David Schwartz used to be obsessed with locks and doorknobs. At the age of 5, he would take them all apart with a screwdriver and he would also remove them from household doors. He would do this so he could show his family the hole where the knob used to be. He believes that the function of a door knob provides a way to control movement from one space into another. When you are able to remove that barrier, you can then understand how amazing the whole thing can be. It’s as if the two have been joined by magic. This man is now 48 and he is balding and bearded with hair that is shoulder-length. He is the mastermind behind Ripple and he is also the owner of the third most valuable currency around, XRP. He is even the new chief of technology officer for the company as well and he is on a mission to say the least. He wants to try and dismantle and even reassemble one of the biggest portals on the planet. This is the one that happens to connect nearly every single bank on the market with one another and he does this so that trillions of dollars can move from one account and into the next. This is a very optimistic challenge to say the least and it just goes to show how much can be done when you put your mind to something that interests you. Schwartz wants to try and disrupt Swift. That is one of his primary goals and the main reason for this is because it counts for way more than 10,000 financial institutions. It also is known for being the middleman in banking and they were founded in 1973. They also handle more than 10,000 financial institutions and the members are known for being the middleman in banking. Now let’s say for a second that you want to try and transfer $5000 from your own bank account to your cousin who lives in Bolivia. Your bank would send a secure message via the Swift system and they would then notify the receiving bank about this. The problem with this is that you would most certainly experience some fees. The main reason for this is because there is a very complex series of agreements and there are also a ton of compliance checks that need to be done as well. SWIFT are able to handle 25 million messages every single day and the result means that people are paying nearly $7 million in transfers. This is not acceptable at all but it is important to know that the SWIFT network is profiting from this. Sure, emails are now transmitted instantly and now the blockchains that are setup at the moment are able to move millions in a matter of minutes. A lot of transfers take days to settle and on top of this you have to pay fees that are non-negotiable and set in stone.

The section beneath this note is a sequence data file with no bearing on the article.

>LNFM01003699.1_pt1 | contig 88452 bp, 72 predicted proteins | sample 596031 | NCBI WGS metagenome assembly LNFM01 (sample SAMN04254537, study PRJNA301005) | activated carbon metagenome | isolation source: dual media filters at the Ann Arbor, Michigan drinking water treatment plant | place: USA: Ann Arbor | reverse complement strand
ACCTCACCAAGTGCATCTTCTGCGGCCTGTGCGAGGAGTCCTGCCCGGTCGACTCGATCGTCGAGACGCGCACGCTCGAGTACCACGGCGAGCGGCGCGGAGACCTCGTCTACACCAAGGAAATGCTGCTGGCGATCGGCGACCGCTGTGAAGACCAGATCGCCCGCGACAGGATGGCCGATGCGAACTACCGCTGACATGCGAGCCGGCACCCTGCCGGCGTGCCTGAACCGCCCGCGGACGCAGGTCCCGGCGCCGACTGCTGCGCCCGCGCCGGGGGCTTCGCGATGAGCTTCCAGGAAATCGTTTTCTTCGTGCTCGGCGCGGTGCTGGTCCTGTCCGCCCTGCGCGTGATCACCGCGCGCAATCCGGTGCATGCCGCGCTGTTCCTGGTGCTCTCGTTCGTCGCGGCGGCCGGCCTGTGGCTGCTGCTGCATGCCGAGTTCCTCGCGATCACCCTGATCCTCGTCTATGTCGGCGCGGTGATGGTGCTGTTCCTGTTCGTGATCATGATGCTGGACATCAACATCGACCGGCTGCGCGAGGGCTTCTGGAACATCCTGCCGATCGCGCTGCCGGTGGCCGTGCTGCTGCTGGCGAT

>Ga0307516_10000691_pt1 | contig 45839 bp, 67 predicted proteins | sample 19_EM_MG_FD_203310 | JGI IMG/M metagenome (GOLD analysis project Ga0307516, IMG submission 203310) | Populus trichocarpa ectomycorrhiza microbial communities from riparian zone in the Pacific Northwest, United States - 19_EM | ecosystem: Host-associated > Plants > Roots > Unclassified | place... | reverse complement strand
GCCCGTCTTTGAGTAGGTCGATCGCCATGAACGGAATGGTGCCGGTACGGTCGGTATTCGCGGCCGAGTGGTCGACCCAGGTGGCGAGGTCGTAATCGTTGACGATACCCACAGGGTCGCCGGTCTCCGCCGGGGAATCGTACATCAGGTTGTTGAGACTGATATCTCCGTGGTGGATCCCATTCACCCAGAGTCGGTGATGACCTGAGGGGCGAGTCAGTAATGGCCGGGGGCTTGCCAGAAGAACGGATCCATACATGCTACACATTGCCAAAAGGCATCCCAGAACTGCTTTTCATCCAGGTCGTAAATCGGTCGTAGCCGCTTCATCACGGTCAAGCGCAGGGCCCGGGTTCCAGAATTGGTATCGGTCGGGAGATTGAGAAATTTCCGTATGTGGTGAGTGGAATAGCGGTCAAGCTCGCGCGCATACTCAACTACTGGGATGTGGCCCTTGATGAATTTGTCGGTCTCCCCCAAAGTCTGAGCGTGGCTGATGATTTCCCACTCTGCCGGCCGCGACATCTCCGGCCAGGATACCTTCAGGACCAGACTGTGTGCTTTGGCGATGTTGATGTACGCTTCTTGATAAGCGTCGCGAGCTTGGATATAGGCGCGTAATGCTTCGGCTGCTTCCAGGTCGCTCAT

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Now, when you look at Schwartz’s own technical leadership you will soon see that Ripple want to try and bring global money into this century. They have recruited hundreds of the biggest financial institutions in the world and this ranges from UBS to the BBVA. They want to try and test the new tools that are out at the moment and they also want to modernise the way that money is moved as well. Schwartz on the other hand has just returned from a tour of Europe and he has since learnt that there are a ton of obstacles that need to be dealt with before this can happen. You have detractors who work inside the cryptocurrency world and they doubt that Ripple’s own tech isn’t everything that it says it is. Sure, even if they were able to persuade banks that they want to switch then they would have to support this. Convincing the banks that this was a good idea wasn’t difficult at all and the company are also facing a ton of competition from a huge range of other start-ups as well. This included Stellar who are also a money transfer service. They were actually formed by one of the founders of Ripple so it isn’t hard to see how the whole thing has become very awkward. They have come out to say that they want to try and create a payment method which is like SWIFT but they also want one where the settlement or even the actual movement of the company is decentralised. They also want to make sure that people have an open network and that the endgame is much more than what you would think. So when you look at the background of Schwartz you will find that it is full of mirrors. He was a preschool student in Long Island and then be began programming some of his father’s instruments. He even worked with HP calculators and this is because he wanted to create a readout on their tape. In high school he was a total nerd and sports were not his thing at all. Chess on the other hand, totally was. In the year 1990 he then received a degree on engineering from Houston. That year after he was awarded his first patent. He did this for a distributed computer network and he did this so that he could then lighten the burden of a central processor. Of course, he did work hard to make sure that he gave the people what they wanted and this is especially the case when you look at his history. So 20 years before Satoshi Nakamoto invented the blockchain, it’s safe to say that this guy was the real deal. He then went on to found a medical tech company. They invented a non-invasive device that would help them to record details about heart murmurs. The product itself did not sell very well but it is safe to say that the demand for the programmers at the time rose significantly. He was interested in cryptography as well, and in the year 2001 he then landed a company in California called Web Master. He then helped to design a cloud based storage system. He worked there for over 10 years and he even worked with the NSA as well. He helped them to integrate their own software and he was also fantastic at gaining knowledge of the industry.